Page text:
Support for priest on Vatican censure
THE MARIST priest and theologian Fr Seán Fagan has been advised by Rome that if any word of their latest action against him reached the media he would be stripped of his priesthood.
According to Mary Cunningham, a friend of Fr Fagan’s, “the silencing of Seán, after a lifetime of service to the church, was even more painful because if any word of this action demanded by the Congregation for the Doctrine of the Faith got into the media, he would immediately be prohibited from exercising his priestly faculties.”
Writing on the Association of Catholic Priests website, and confirmed to The Irish Times last night, Ms Cunningham continued: “Seán, whom I am privileged to call my friend, loves our Catholic Church.”
Fr Brendan Hoban of the priest’s association, described the Vatican’s treatment of Fr Fagan as “very disturbing” and “so extreme it highlights the inadequacy of the approach of closing down debate”.
Fr Hoban also felt it was particularly inappropriate in Ireland at the moment, recalling how “secrecy and fearfulness” had played such a role in the abuse scandals.
Priests, he said “are united, from a pastoral point of view, in their opinion that this approach is exactly wrong”.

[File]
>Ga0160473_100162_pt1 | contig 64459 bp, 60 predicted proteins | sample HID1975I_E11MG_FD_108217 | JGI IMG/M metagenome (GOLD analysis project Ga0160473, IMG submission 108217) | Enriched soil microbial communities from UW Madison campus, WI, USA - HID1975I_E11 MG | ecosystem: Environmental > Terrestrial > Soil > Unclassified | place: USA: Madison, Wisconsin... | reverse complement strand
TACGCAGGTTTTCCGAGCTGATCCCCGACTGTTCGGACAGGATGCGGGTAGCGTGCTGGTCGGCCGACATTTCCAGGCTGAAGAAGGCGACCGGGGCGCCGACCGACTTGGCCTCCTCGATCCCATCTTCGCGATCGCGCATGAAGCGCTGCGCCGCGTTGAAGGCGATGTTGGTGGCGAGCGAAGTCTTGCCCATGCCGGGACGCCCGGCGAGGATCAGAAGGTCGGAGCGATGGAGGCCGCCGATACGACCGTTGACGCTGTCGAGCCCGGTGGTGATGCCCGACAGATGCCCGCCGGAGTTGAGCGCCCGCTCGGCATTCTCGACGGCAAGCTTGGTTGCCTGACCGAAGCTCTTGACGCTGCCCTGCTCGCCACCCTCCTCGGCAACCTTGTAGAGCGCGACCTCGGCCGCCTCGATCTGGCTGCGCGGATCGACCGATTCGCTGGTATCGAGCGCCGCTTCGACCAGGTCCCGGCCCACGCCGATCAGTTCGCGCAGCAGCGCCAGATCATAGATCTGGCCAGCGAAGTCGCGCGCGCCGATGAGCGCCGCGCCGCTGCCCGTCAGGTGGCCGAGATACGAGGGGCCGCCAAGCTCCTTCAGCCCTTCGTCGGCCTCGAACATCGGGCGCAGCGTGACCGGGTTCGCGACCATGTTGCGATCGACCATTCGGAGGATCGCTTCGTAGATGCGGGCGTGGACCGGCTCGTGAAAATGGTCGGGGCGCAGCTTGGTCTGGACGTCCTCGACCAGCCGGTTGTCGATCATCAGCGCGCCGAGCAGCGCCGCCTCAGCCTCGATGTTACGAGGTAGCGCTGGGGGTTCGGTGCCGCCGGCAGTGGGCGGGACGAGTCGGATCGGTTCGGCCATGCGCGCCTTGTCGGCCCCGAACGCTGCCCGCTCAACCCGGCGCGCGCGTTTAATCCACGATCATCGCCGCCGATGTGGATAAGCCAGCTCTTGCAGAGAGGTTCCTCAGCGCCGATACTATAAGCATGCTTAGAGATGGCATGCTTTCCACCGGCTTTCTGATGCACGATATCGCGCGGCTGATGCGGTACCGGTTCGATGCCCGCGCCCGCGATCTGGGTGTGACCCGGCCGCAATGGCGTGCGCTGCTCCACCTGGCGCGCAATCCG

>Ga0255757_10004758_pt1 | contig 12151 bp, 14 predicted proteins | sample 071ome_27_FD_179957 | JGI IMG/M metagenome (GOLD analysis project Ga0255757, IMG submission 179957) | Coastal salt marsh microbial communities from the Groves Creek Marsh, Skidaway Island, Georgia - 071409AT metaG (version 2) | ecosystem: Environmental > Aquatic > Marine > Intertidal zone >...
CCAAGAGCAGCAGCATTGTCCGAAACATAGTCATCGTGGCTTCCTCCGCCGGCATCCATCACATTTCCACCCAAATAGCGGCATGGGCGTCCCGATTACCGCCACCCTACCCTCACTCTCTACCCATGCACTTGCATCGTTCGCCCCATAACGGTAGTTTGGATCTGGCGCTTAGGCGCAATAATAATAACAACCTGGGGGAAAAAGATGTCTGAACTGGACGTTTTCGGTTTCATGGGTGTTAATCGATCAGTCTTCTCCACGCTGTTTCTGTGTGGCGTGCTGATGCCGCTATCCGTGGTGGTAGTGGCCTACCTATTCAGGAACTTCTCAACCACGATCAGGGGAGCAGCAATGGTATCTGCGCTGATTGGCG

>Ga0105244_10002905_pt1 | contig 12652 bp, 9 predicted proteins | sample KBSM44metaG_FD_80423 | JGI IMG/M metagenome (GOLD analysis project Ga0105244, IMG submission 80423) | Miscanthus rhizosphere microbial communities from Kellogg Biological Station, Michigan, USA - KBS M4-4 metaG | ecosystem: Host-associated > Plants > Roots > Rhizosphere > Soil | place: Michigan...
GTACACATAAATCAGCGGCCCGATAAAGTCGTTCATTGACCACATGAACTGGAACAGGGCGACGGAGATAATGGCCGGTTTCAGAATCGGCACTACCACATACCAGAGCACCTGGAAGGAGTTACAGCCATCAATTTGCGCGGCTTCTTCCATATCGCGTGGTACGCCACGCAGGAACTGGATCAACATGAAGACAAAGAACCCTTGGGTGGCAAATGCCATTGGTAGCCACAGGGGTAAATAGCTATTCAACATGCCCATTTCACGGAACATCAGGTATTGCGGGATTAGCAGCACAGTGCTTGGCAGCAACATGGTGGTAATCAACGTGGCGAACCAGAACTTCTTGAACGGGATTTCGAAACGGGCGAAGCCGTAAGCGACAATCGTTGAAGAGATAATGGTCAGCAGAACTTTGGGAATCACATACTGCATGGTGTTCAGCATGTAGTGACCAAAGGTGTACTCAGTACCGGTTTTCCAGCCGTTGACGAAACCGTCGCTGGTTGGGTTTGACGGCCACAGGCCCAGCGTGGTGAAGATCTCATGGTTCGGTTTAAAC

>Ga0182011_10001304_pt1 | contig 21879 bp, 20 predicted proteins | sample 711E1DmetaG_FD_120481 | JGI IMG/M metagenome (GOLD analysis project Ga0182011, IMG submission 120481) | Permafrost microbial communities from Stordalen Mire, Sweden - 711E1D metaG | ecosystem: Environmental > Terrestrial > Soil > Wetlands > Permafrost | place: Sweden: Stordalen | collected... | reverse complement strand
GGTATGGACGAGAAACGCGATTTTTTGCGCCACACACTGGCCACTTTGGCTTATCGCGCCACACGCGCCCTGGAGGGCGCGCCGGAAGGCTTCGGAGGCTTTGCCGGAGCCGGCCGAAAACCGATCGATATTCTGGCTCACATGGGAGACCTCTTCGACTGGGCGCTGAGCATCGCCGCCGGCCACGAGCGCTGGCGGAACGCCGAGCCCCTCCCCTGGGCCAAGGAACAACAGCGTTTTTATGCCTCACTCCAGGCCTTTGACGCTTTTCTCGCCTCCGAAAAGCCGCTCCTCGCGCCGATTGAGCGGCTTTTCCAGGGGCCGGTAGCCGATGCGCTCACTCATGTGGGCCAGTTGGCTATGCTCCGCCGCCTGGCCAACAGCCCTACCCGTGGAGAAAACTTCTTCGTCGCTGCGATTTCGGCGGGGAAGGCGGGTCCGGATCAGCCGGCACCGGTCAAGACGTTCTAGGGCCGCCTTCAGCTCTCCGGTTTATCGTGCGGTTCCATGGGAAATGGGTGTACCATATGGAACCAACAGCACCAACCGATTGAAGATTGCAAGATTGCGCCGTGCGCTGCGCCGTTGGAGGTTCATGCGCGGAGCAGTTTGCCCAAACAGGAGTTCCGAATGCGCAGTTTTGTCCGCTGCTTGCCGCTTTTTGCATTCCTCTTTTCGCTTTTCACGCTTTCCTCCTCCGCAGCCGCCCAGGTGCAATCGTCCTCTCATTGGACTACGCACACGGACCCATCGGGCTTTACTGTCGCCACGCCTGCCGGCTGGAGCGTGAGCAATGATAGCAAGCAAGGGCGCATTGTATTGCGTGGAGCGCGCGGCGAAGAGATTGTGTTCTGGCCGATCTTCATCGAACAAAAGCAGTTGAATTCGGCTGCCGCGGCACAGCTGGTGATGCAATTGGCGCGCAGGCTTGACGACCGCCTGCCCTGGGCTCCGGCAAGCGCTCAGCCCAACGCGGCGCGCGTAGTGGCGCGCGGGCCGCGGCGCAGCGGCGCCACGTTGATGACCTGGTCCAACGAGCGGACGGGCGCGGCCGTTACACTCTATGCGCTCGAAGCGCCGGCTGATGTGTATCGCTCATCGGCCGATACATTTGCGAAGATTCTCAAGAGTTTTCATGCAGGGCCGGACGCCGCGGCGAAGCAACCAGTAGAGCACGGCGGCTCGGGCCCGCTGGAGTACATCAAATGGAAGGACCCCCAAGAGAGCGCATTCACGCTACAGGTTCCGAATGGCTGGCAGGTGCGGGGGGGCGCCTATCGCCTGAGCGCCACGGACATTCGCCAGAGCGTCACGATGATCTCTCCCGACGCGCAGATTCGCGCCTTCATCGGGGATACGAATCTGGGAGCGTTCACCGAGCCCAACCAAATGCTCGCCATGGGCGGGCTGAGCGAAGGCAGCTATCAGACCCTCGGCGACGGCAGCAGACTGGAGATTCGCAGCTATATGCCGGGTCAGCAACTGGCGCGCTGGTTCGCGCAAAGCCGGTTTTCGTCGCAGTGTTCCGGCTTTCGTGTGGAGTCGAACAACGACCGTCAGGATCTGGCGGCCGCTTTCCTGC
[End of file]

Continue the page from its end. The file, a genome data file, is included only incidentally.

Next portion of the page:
In July 2003 Ireland’s Catholic bishops described Does Morality Change? as “in error” under direction from the then dean of the Congregation for the Doctrine of the Faith Cardinal Joseph Ratzinger, now Pope Benedict.
The errors in the Fr Fagan’s book, and first published in 1997 and republished in 2003, were listed by the bishops as “the denial of the binding force of the Magisterium [Rome] on conscience”; “the uncritical acceptance of the tendency ‘to substitute a dynamic and more evolutionary concept of nature for a static one’,”; “the effective rejection of the church’s understanding of the natural law (illuminated by revelation)”; “the explicit denial of moral absolutes, specially those concrete acts which are intrinsically wrong”; and “the promotion of a false understanding of conscience”.
It is understood that an anonymous individual, thought to be an Irish bishop, complained directly to Rome about the book.
In a letter to this newspaper in 2007, Fr Fagan noted how, after the Second Vatican Council, Pope Benedict had written that: “Over the pope as the expression of the binding claim of ecclesiastical authority, there still stands one’s own conscience, which must be obeyed before all else, even if necessary against the requirement of ecclesiastical authority.”